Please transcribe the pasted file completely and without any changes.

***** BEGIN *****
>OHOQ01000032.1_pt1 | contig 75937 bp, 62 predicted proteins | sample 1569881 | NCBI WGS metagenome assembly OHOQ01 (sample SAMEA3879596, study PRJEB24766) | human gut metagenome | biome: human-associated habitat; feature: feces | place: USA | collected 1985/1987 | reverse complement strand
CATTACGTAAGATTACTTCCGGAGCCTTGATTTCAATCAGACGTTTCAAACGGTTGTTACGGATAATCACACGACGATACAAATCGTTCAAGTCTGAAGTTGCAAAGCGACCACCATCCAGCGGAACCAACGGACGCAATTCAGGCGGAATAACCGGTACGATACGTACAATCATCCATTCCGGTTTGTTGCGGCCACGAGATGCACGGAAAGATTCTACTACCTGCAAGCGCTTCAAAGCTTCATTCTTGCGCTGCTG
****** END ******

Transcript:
>OHOQ01000032.1_pt1 | contig 75937 bp, 62 predicted proteins | sample 1569881 | NCBI WGS metagenome assembly OHOQ01 (sample SAMEA3879596, study PRJEB24766) | human gut metagenome | biome: human-associated habitat; feature: feces | place: USA | collected 1985/1987 | reverse complement strand
CATTACGTAAGATTACTTCCGGAGCCTTGATTTCAATCAGACGTTTCAAACGGTTGTTACGGATAATCACACGACGATACAAATCGTTCAAGTCTGAAGTTGCAAAGCGACCACCATCCAGCGGAACCAACGGACGCAATTCAGGCGGAATAACCGGTACGATACGTACAATCATCCATTCCGGTTTGTTGCGGCCACGAGATGCACGGAAAGATTCTACTACCTGCAAGCGCTTCAAAGCTTCATTCTTGCGCTGCTG